EMU: Merchandise Trade

Wed Nov 15 04:00:00 CST 2017

Actual Previous Revised
Level E25.0B E21.6B E21.0B
Imports-M/M -1.2% 0.4% 0.9%
Imports-Y/Y 5.1% 8.6% 8.8%
Exports-M/M 1.1% 2.5% 2.4%
Exports-Y/Y 5.6% 6.8%

The seasonally adjusted trade balance was a record E25.0 billion in the black in September after a slightly smaller revised E21.0 billion in August. Unadjusted, the surplus stood at E26.4 billion, up from E24.3 billion a year ago.

The marked headline improvement reflected a combination of stronger exports and weaker imports. The former rose 1.2 percent on the month following a 2.4 percent gain in August while the latter dropped 1.2 percent after a 0.9 percent advance. Compared with September 2016, exports were 5.6 percent higher and imports 5.1 percent better off.

The September data make for a third quarter surplus of E64.2 billion, a near-9 percent increase versus the previous period when total net exports added just 0.1 percentage points to quarterly real GDP growth. Price effects will have been important last quarter but the signs are that net external trade again made a positive contribution to Eurozone economic growth.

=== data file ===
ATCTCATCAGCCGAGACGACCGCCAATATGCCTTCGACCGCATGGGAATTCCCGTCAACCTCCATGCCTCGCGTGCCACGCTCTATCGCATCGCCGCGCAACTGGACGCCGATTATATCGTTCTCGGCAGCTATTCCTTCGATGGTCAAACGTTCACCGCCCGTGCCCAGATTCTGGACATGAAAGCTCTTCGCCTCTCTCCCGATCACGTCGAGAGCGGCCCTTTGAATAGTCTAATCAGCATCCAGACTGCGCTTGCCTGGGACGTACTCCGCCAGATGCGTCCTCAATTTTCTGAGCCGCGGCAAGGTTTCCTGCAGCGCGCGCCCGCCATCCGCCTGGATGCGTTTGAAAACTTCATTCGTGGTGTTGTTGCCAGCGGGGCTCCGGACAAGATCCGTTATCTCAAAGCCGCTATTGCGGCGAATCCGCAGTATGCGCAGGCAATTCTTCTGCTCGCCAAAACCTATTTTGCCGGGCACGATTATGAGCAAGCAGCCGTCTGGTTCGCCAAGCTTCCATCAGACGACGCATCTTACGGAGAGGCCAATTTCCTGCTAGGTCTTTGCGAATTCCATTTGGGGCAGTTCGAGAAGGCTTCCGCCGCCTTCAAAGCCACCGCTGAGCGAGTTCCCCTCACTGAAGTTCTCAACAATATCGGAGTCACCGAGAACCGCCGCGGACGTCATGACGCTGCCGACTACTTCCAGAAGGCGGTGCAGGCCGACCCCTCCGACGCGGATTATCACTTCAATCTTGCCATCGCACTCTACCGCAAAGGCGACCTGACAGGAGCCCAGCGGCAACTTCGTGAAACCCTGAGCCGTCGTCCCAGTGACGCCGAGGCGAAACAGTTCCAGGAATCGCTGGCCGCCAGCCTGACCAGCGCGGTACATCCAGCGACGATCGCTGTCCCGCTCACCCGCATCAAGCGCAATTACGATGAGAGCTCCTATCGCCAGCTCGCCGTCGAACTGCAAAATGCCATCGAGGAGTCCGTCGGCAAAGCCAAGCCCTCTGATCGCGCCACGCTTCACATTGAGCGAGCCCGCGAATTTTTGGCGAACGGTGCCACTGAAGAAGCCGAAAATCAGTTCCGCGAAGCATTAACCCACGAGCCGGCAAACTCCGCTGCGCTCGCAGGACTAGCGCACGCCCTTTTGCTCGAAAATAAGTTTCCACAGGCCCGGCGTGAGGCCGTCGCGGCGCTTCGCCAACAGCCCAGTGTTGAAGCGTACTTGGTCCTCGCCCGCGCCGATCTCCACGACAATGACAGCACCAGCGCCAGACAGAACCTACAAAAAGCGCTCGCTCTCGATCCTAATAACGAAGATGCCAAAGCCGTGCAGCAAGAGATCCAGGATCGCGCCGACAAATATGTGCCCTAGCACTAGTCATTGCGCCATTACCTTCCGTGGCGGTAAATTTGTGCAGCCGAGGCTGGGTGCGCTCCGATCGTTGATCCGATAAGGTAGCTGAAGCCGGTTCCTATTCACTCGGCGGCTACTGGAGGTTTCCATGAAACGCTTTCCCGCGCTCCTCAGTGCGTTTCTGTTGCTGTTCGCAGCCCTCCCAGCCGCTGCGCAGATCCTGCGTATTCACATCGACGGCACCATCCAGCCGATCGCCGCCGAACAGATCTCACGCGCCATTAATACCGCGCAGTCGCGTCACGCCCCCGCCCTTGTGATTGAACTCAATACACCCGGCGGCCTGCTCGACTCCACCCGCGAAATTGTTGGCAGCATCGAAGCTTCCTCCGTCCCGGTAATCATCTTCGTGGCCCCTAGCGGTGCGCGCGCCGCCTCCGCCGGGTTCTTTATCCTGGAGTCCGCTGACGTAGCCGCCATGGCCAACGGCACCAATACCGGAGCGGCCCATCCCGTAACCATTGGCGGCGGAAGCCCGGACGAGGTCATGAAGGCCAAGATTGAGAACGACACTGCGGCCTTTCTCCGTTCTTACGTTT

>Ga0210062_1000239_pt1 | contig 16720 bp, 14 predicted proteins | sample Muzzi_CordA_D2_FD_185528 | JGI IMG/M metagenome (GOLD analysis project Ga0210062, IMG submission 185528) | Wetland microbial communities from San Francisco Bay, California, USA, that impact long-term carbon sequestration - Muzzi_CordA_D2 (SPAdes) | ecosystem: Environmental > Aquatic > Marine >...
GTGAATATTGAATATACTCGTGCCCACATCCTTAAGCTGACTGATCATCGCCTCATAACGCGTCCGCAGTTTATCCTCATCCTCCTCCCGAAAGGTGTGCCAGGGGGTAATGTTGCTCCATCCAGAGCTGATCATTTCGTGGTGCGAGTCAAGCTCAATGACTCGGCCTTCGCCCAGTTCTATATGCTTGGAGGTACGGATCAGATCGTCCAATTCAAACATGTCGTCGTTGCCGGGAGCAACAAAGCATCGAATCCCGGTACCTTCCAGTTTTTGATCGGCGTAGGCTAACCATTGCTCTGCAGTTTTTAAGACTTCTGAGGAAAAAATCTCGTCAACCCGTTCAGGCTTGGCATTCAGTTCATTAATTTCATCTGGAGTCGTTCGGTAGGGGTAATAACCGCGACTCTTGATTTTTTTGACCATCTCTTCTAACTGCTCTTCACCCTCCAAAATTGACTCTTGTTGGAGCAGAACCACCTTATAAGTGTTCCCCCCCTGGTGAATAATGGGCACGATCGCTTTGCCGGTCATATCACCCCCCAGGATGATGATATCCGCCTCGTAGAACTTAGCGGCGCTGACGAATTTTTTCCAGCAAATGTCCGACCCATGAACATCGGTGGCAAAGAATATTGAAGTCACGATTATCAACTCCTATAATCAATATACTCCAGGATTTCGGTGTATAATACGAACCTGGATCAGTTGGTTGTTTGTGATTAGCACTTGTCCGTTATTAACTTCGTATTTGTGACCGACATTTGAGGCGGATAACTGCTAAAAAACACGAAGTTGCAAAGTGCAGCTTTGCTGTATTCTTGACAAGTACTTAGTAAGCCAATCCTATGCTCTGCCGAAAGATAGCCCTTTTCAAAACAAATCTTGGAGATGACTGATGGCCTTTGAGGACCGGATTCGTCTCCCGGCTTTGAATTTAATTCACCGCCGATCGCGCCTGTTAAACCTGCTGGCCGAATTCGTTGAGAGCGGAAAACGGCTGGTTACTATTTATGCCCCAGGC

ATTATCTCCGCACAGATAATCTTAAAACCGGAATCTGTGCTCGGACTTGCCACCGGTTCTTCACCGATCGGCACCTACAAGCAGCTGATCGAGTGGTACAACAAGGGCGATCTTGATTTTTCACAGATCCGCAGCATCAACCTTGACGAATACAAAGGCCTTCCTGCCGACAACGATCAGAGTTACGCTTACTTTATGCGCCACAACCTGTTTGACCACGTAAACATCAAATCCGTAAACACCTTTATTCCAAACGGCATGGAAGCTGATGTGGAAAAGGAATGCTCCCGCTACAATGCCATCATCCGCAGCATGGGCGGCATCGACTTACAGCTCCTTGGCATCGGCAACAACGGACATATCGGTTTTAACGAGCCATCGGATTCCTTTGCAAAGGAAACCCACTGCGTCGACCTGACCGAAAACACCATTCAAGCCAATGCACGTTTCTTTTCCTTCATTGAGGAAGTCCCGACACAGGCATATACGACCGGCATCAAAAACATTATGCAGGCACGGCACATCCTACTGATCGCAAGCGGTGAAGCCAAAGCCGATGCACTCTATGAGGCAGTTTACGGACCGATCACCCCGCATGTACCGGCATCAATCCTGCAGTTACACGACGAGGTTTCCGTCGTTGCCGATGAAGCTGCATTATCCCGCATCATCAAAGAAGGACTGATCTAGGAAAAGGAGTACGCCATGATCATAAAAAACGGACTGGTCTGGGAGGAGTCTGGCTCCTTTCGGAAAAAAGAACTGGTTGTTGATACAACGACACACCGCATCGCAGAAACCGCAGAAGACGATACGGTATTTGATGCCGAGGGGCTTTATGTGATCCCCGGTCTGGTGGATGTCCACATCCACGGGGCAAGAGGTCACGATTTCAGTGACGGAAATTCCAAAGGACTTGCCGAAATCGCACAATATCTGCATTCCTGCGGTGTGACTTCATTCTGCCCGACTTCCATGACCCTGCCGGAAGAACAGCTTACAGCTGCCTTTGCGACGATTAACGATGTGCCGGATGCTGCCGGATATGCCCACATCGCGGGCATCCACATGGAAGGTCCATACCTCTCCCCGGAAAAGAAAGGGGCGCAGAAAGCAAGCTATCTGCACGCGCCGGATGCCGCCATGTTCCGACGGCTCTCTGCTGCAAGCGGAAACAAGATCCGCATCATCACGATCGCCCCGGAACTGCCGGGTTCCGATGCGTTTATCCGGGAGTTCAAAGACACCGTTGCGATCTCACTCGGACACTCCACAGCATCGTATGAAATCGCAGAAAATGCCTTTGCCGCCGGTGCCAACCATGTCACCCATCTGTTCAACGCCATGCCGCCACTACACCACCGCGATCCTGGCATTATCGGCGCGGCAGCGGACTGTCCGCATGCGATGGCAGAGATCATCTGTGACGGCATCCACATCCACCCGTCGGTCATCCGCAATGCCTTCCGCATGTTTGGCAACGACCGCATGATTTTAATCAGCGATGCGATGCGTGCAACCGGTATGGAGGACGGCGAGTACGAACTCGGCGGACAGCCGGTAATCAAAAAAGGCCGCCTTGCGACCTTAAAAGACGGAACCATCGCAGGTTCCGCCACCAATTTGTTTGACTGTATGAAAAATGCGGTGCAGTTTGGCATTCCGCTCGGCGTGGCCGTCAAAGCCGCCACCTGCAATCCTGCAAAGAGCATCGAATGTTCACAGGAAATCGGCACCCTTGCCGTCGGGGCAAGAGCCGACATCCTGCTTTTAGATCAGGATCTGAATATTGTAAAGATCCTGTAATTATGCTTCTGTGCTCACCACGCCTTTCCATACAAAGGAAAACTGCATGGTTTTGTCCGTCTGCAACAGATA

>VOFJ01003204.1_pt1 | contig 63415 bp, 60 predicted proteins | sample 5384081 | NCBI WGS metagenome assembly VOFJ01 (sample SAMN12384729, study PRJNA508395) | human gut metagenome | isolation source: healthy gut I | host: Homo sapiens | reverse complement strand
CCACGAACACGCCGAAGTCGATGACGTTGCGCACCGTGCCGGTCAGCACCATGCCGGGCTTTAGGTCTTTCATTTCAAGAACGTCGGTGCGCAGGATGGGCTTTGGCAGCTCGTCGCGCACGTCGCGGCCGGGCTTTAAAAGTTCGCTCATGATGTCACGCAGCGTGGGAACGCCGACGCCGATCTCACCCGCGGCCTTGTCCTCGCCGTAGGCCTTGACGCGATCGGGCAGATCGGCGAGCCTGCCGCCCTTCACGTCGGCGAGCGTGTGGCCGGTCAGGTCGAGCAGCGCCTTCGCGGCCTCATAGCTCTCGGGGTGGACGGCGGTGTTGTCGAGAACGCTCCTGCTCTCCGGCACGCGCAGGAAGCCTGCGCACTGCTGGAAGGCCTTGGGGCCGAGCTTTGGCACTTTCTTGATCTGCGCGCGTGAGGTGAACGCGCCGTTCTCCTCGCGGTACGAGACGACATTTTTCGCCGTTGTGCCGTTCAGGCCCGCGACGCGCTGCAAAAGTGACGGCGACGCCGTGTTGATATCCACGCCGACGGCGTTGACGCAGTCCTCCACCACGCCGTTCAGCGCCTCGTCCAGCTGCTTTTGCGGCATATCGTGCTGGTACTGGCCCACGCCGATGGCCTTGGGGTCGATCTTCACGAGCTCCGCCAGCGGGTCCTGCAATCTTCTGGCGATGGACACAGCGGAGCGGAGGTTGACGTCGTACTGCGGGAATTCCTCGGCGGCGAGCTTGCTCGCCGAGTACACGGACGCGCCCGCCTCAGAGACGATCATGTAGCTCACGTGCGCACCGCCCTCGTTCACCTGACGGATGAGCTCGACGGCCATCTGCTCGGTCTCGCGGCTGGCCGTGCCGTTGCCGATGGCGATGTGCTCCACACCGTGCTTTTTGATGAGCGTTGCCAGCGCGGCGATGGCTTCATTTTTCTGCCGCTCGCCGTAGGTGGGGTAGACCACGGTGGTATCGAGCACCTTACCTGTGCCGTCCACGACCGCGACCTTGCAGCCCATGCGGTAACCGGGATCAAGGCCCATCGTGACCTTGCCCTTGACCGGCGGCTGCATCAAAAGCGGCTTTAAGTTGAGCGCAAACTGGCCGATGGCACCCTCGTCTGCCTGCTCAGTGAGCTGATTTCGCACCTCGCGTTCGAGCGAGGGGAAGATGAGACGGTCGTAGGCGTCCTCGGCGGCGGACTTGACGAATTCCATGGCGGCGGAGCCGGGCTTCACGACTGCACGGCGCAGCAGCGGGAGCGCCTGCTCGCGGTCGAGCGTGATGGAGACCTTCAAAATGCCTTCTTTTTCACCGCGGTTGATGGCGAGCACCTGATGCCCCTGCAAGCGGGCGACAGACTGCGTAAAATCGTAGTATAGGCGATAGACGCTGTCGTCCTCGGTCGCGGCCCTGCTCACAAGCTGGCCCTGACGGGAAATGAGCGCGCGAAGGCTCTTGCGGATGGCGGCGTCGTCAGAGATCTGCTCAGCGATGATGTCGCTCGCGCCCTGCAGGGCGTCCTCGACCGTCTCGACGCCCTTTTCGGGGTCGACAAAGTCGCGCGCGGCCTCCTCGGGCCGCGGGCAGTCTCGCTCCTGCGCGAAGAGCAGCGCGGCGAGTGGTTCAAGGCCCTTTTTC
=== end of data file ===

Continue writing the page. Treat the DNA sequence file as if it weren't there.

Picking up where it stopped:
The merchandise trade balance measures the difference between imports and exports of goods. The level of the international trade balance, as well as changes in exports and imports, indicate trends in foreign trade. For the Eurozone, monthly data are available for trade in goods; statistics on services are released as part of the overall quarterly current account report. The headline trade data are not adjusted for seasonal factors and so should only be viewed in relation to the outturn a year ago. However, seasonally adjusted figures available elsewhere in the report do allow for monthly comparisons.

Changes in the level of imports and exports, along with the difference between the two (the trade balance) are a valuable gauge of economic trends here and abroad. While these trade figures can directly impact all financial markets, they primarily affect the value of the local currency dollar in the foreign exchange market.

Imports indicate demand for foreign goods and services. Exports show the demand for Eurozone goods in countries overseas. The euro can be particularly sensitive to changes in the balance since a trade deficit/surplus can create greater/reduced demand for foreign currencies. The bond market is also sensitive to the risk of importing inflation. This report gives a breakdown of EMU trade with major countries as well, so it can be instructive for investors who are interested in diversifying globally. For example, a trend of accelerating exports to a particular country might signal economic strength and investment opportunities in that country.